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Genetic background influences murine prostate gene expression: implications for cancer phenotypes

Daniella Bianchi-Frias, Colin Pritchard, Brigham H Mecham, Ilsa M Coleman and Peter S Nelson*

Author Affiliations

Divisions of Human Biology and Clinical Research, Fred Hutchinson Cancer Research Center, Fairview Avenue, Seattle, WA 98109-1024, USA

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Genome Biology 2007, 8:R117  doi:10.1186/gb-2007-8-6-r117

Published: 18 June 2007



Cancer of the prostate is influenced by both genetic predisposition and environmental factors. The identification of genes capable of modulating cancer development has the potential to unravel disease heterogeneity and aid diagnostic and prevention strategies. To this end, mouse models have been developed to isolate the influences of individual genetic lesions in the context of consistent genotypes and environmental exposures. However, the normal prostatic phenotypic variability dictated by a genetic background that is potentially capable of influencing the process of carcinogenesis has not been established.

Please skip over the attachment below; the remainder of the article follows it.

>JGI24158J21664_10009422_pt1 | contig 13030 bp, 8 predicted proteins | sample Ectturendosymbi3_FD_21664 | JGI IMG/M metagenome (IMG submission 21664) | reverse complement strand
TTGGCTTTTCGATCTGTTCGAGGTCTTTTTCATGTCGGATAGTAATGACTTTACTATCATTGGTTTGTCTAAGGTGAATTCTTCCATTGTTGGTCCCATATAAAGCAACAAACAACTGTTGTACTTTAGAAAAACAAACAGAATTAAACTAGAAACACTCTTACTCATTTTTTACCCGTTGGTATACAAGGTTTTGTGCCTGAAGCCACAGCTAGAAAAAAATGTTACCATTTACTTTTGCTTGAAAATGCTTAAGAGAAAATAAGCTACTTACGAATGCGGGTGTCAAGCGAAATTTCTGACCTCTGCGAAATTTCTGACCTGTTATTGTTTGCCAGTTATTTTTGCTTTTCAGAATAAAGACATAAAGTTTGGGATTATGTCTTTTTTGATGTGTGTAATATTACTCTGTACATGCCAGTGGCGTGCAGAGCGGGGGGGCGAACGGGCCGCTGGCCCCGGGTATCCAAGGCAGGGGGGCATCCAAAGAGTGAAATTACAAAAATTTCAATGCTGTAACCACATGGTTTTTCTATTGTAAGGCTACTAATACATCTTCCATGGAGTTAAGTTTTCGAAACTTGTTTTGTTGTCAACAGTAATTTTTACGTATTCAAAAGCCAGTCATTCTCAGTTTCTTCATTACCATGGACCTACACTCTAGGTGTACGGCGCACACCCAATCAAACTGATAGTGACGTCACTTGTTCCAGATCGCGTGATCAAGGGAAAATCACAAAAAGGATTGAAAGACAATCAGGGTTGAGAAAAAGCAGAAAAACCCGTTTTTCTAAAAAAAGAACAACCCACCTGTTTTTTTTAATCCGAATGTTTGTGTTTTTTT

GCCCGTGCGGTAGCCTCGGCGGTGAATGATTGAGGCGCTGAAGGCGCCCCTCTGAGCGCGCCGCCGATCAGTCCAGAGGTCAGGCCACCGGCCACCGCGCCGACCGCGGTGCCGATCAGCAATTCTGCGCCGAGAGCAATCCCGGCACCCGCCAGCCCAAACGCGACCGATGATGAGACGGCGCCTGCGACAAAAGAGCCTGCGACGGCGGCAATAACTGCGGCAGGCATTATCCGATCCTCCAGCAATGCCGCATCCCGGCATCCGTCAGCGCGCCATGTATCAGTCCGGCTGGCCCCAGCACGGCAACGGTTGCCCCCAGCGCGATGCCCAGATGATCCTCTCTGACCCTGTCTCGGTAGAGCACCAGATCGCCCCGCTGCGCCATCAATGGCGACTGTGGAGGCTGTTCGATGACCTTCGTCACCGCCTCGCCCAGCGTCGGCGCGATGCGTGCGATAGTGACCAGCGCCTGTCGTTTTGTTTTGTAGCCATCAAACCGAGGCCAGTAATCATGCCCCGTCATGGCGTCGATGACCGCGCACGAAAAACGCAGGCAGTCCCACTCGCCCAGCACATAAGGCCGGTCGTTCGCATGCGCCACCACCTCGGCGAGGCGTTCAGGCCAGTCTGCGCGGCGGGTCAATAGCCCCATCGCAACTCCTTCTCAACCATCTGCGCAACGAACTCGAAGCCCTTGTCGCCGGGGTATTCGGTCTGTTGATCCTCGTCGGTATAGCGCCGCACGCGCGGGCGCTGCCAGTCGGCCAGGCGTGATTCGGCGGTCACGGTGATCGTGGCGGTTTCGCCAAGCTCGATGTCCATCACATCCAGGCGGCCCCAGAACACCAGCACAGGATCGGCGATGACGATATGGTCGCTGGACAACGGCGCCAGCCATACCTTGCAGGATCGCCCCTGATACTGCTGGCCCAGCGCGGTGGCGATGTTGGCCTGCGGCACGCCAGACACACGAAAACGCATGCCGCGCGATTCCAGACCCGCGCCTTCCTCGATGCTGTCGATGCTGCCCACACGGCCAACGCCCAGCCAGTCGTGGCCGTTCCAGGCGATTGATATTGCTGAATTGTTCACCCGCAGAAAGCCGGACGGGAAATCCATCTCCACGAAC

In this study we used microarray analysis to quantify transcript levels in the prostates of five commonly studied inbred mouse strains. We applied a multiclass response t-test and determined that approximately 13% (932 genes) exhibited differential expression (range 1.3-190-fold) in any one strain relative to other strains (false discovery rate ≤10%). Expression differences were confirmed by quantitative RT-PCR, or immunohistochemistry for several genes previously shown to influence cancer progression, such as Psca, Mmp7, and Clusterin. Analyses of human prostate transcripts orthologous to variable murine prostate genes identified differences in gene expression in benign epithelium that correlated with the differentiation state of adjacent tumors. For example, the gene encoding apolipoprotein D, which is known to enhance resistance to cell stress, was expressed at significantly greater levels in benign epithelium associated with high-grade versus low-grade cancers.


These studies support the concept that the cellular, tissue, and organismal context contribute to oncogenesis and suggest that a predisposition to a sequence of events leading to pathology may exist prior to cancer initiation.